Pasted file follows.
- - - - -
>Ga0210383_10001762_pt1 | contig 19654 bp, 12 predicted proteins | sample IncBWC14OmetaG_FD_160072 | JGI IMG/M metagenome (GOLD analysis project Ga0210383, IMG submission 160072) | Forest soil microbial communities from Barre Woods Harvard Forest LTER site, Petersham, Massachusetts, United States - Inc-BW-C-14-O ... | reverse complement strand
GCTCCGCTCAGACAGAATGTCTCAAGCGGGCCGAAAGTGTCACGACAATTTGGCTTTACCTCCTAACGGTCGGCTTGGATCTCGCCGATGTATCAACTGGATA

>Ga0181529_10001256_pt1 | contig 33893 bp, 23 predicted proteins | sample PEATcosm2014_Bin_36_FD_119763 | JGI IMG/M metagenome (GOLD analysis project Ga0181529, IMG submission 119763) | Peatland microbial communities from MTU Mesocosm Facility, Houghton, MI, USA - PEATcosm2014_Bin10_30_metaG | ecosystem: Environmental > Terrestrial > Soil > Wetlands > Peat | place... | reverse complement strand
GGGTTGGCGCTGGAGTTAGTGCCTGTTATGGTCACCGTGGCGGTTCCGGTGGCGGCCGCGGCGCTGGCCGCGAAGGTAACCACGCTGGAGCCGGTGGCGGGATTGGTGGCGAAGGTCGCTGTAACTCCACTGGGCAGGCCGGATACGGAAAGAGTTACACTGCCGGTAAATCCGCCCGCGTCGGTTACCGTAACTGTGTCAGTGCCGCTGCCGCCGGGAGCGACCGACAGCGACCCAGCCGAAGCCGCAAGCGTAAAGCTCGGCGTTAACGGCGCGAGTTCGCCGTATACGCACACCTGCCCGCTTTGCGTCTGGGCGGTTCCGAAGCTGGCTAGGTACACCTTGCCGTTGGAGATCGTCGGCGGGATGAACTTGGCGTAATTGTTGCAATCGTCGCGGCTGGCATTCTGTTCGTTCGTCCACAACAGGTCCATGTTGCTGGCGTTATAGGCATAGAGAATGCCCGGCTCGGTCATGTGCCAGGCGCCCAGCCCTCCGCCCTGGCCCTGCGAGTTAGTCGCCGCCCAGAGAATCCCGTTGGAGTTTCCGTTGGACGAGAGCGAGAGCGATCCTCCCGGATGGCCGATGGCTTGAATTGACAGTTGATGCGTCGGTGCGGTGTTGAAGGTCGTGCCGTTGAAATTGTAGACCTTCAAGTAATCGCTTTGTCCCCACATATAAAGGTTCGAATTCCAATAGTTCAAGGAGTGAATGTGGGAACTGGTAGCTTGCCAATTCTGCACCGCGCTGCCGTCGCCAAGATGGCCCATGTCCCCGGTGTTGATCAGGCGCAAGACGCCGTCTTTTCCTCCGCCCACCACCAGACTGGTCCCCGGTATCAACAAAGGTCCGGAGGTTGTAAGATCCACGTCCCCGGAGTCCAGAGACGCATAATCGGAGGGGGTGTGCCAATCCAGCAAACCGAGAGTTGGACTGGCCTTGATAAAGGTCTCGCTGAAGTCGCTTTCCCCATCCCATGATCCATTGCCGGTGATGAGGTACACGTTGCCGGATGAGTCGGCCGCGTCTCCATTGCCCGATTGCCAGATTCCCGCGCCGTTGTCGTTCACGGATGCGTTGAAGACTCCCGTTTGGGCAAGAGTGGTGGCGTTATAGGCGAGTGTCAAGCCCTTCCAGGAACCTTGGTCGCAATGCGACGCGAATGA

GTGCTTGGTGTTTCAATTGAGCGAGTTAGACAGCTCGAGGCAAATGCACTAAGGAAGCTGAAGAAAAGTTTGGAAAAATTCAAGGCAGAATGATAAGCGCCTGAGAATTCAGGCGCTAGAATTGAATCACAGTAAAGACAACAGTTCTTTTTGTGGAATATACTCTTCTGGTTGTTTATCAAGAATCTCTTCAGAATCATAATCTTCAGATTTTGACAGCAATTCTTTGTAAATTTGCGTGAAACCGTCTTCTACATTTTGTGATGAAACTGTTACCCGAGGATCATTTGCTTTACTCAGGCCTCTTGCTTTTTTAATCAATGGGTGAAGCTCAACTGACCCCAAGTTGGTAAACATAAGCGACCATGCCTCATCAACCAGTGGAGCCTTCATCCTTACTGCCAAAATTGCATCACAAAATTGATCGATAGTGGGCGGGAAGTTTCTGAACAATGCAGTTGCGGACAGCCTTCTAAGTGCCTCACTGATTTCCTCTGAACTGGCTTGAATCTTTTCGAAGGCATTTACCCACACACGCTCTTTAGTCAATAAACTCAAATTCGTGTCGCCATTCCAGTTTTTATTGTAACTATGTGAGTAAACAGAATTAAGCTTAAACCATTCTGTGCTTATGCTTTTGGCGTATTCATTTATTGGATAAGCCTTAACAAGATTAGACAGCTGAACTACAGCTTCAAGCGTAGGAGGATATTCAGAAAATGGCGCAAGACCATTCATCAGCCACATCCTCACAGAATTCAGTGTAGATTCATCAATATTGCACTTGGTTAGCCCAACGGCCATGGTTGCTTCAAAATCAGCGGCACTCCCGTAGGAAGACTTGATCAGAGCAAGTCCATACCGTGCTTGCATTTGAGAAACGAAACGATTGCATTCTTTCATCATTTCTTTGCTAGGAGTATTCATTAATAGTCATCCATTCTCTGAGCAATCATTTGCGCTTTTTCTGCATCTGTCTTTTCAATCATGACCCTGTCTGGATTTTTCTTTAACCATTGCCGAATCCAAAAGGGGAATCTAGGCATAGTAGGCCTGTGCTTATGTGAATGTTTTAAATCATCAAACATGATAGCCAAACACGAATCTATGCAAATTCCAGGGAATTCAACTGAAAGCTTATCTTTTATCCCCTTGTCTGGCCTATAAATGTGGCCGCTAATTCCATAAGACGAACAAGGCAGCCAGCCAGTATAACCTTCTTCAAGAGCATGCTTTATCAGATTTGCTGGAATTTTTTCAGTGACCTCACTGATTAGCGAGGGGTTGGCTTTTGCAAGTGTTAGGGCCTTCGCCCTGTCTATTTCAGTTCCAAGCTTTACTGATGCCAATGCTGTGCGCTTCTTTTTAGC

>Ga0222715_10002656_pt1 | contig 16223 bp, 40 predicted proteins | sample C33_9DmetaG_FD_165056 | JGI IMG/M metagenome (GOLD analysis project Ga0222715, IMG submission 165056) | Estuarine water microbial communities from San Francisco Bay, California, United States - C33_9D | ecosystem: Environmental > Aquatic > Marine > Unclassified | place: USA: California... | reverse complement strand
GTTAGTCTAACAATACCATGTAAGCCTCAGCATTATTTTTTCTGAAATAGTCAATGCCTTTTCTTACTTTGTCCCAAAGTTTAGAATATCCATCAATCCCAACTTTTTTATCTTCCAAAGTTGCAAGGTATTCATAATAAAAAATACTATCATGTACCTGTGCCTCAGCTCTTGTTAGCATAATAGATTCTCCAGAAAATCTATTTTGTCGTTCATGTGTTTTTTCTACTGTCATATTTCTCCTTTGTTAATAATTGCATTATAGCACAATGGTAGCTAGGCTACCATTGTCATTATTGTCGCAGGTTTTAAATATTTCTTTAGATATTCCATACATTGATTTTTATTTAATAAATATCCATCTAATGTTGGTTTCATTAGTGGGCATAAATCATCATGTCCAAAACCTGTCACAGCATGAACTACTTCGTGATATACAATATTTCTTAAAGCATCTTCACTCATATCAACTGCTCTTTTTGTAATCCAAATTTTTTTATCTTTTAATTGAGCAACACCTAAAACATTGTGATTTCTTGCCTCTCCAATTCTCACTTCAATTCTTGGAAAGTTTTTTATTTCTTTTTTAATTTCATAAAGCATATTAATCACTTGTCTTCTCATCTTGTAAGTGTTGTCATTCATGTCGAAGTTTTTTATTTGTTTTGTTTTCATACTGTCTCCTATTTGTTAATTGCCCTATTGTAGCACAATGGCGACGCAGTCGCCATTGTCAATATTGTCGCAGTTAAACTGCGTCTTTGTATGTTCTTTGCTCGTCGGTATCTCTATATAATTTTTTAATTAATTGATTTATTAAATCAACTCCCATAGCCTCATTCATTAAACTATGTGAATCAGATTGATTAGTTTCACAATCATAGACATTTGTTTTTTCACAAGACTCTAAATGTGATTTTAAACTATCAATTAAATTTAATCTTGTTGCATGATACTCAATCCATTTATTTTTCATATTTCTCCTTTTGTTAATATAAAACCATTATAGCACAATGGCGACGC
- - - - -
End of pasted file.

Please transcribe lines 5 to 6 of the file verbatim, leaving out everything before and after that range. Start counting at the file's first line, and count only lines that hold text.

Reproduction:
GTGCTTGGTGTTTCAATTGAGCGAGTTAGACAGCTCGAGGCAAATGCACTAAGGAAGCTGAAGAAAAGTTTGGAAAAATTCAAGGCAGAATGATAAGCGCCTGAGAATTCAGGCGCTAGAATTGAATCACAGTAAAGACAACAGTTCTTTTTGTGGAATATACTCTTCTGGTTGTTTATCAAGAATCTCTTCAGAATCATAATCTTCAGATTTTGACAGCAATTCTTTGTAAATTTGCGTGAAACCGTCTTCTACATTTTGTGATGAAACTGTTACCCGAGGATCATTTGCTTTACTCAGGCCTCTTGCTTTTTTAATCAATGGGTGAAGCTCAACTGACCCCAAGTTGGTAAACATAAGCGACCATGCCTCATCAACCAGTGGAGCCTTCATCCTTACTGCCAAAATTGCATCACAAAATTGATCGATAGTGGGCGGGAAGTTTCTGAACAATGCAGTTGCGGACAGCCTTCTAAGTGCCTCACTGATTTCCTCTGAACTGGCTTGAATCTTTTCGAAGGCATTTACCCACACACGCTCTTTAGTCAATAAACTCAAATTCGTGTCGCCATTCCAGTTTTTATTGTAACTATGTGAGTAAACAGAATTAAGCTTAAACCATTCTGTGCTTATGCTTTTGGCGTATTCATTTATTGGATAAGCCTTAACAAGATTAGACAGCTGAACTACAGCTTCAAGCGTAGGAGGATATTCAGAAAATGGCGCAAGACCATTCATCAGCCACATCCTCACAGAATTCAGTGTAGATTCATCAATATTGCACTTGGTTAGCCCAACGGCCATGGTTGCTTCAAAATCAGCGGCACTCCCGTAGGAAGACTTGATCAGAGCAAGTCCATACCGTGCTTGCATTTGAGAAACGAAACGATTGCATTCTTTCATCATTTCTTTGCTAGGAGTATTCATTAATAGTCATCCATTCTCTGAGCAATCATTTGCGCTTTTTCTGCATCTGTCTTTTCAATCATGACCCTGTCTGGATTTTTCTTTAACCATTGCCGAATCCAAAAGGGGAATCTAGGCATAGTAGGCCTGTGCTTATGTGAATGTTTTAAATCATCAAACATGATAGCCAAACACGAATCTATGCAAATTCCAGGGAATTCAACTGAAAGCTTATCTTTTATCCCCTTGTCTGGCCTATAAATGTGGCCGCTAATTCCATAAGACGAACAAGGCAGCCAGCCAGTATAACCTTCTTCAAGAGCATGCTTTATCAGATTTGCTGGAATTTTTTCAGTGACCTCACTGATTAGCGAGGGGTTGGCTTTTGCAAGTGTTAGGGCCTTCGCCCTGTCTATTTCAGTTCCAAGCTTTACTGATGCCAATGCTGTGCGCTTCTTTTTAGC

>Ga0222715_10002656_pt1 | contig 16223 bp, 40 predicted proteins | sample C33_9DmetaG_FD_165056 | JGI IMG/M metagenome (GOLD analysis project Ga0222715, IMG submission 165056) | Estuarine water microbial communities from San Francisco Bay, California, United States - C33_9D | ecosystem: Environmental > Aquatic > Marine > Unclassified | place: USA: California... | reverse complement strand